GABA and Glutamate in Fibromyalgia and Chronic Fatigue Syndrome

GABA and glutamate are neurotransmitters—chemical messengers in your brain. One is calming, one is stimulating, and they're supposed to stay in balance with each other. So what happens if this balance is thrown off?​

Some research suggests an imbalance of these two substances may play a role in fibromyalgia (FMS). Research is less solid on their involvement in chronic fatigue syndrome (ME/CFS), with some studies turning up evidence of dysregulation and others finding nothing.

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In Your Brain

The human brain is incredibly complex. Each neurotransmitter performs a variety of functions, and they interact with each other and your neurons (brain cells) in an intricate manner that we don't fully understand.

Still, we're constantly learning more about the brain and researchers have been able to link certain neurotransmitter abnormalities to certain illnesses or symptoms. They've also found ways to change neurotransmitter function and can see the very real effects it has on research subjects.

The brain is an efficient recycler, often using one neurotransmitter to create another. This function makes a lot of sense when you're talking about neurotransmitters with opposite functions, such as GABA and glutamate. The better-known serotonin and melatonin pair is another example, as are norepinephrine and dopamine. All of those neurotransmitters are believed to be dysregulated in these conditions.

When one neurotransmitter in a pair is out of balance, it may throw the other one out of balance, as well.


Glutamate is kind of the cheerleader of your brain. One of its primary functions is to get other brain cells fired up. It stimulates them so they can do important things like learning new information or forming memories—other things in which glutamate is involved.

However, a cheerleader who never stops making you spell things gets annoying after a while. Too much of a stimulant isn't a good thing, as anyone who's drunk way too much coffee can tell you. In certain situations, glutamate can become what's called an "excitotoxin," meaning that it sometimes appears to over-excite neurons until they commit suicide.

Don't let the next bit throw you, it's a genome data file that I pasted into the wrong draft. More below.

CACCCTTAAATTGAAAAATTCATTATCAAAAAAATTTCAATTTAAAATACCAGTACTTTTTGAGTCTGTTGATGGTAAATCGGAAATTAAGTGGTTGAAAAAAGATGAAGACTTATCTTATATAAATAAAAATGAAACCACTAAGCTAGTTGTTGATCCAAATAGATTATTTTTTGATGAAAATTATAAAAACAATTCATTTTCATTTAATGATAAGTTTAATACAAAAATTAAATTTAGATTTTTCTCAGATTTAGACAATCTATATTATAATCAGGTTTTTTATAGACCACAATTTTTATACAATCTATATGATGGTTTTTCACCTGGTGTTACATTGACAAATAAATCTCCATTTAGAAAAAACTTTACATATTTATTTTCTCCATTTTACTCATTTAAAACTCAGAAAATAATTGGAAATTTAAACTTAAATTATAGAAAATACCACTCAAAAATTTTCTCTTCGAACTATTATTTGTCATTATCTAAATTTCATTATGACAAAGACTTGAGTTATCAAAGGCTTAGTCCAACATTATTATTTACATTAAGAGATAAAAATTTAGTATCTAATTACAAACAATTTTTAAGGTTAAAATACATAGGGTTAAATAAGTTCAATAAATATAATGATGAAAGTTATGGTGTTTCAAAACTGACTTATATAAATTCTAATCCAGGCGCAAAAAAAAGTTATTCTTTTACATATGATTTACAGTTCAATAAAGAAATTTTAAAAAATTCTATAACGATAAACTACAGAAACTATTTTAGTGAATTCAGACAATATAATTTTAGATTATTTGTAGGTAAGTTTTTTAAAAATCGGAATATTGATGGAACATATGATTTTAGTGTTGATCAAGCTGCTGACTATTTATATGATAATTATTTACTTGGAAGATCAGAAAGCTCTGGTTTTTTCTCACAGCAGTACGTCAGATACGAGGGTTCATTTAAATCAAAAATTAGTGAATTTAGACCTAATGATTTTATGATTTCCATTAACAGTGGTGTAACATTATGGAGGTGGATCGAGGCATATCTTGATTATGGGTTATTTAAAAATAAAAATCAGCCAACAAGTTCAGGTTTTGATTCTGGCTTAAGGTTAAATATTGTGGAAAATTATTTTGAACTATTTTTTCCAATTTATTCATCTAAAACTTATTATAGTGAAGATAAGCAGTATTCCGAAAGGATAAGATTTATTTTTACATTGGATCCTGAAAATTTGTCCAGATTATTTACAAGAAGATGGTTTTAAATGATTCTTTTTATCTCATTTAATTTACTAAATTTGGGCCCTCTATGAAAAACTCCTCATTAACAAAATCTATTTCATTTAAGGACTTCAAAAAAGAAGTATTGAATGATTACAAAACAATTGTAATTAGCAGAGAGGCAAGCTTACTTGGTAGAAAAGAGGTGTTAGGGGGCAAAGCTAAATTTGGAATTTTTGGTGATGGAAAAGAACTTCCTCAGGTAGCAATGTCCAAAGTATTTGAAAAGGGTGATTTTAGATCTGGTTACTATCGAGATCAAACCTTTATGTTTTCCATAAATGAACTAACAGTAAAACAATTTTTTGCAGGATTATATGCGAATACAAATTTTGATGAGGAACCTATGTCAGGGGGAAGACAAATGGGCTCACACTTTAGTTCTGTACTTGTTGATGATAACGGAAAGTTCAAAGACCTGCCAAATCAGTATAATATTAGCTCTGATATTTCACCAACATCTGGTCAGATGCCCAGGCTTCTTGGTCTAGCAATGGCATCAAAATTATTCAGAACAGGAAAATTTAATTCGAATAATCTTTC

The ability to cause the death of brain cells is why glutamate is believed to be involved in some degenerative brain diseases such as Alzheimer's disease and amyotrophic lateral sclerosis (ALS or Lou Gehrig's disease.) (Note: FMS and ME/CFS are NOT believed to be degenerative.)

In FMS, research shows abnormally high levels of glutamate in a part of the brain called the insula or insular cortex. Researchers went looking there because that area is highly involved in pain and emotion, which are key components of the condition. The insula is also involved in sensory perception, motor skills, anxiety, eating disorders, and addiction.

Research also has linked high glutamate levels with depression and low cognitive function in people with type 1 diabetes. (Glutamate can be derived from glucose, which is often high in diabetics.) At least one FMS study has suggested that lowering glutamate levels can reduce pain.

Excess brain glutamate is believed to cause numerous symptoms, including:

  • Hyperalgesia (pain amplification, a key feature of FMS)
  • Anxiety
  • Restlessness
  • ADHD-like symptoms, such as inability to focus

In ME/CFS, some researchers hypothesize that glutamate function is low, which means the brain isn't getting enough stimulation. However, this belief is not yet supported by evidence.

A glutamate deficiency in the brain is believed to cause symptoms including:

  • Insomnia
  • Concentration problems
  • Mental exhaustion
  • Low energy


GABA stands for gamma-amino-n-butyric acid. Your brain uses glutamate to produce GABA.

A primary function of GABA is to calm your brain. It's also involved in sleep, relaxation, anxiety regulation, and muscle function.

GABA is believed to be either low or inefficiently used in FMS. Thus far, research does not suggest GABA dysregulation in ME/CFS.

Because of GABA and glutamate's close relationship, symptoms of brain GABA deficiency may resemble, or overlap with, those of brain glutamate excess.

Finding a Balance

If you suspect GABA/glutamate dysregulation is causing some of your symptoms, talk to your healthcare provider about it. There are drugs, supplements, and dietary changes that may help you find the right balance.

Chronic Fatigue Syndrome Healthcare Provider Discussion Guide

Get our printable guide for your next healthcare provider's appointment to help you ask the right questions.

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2 Sources
Verywell Health uses only high-quality sources, including peer-reviewed studies, to support the facts within our articles. Read our editorial process to learn more about how we fact-check and keep our content accurate, reliable, and trustworthy.
  1. Schmidt-wilcke T, Diers M. New Insights into the Pathophysiology and Treatment of Fibromyalgia. Biomedicines. 2017;5(2). doi:10.3390/biomedicines5020022

  2. Wang R, Reddy PH. Role of Glutamate and NMDA Receptors in Alzheimer's Disease. J Alzheimers Dis. 2017;57(4):1041-1048. doi:10.3233/JAD-160763.

Additional Reading

By Adrienne Dellwo
Adrienne Dellwo is an experienced journalist who was diagnosed with fibromyalgia and has written extensively on the topic.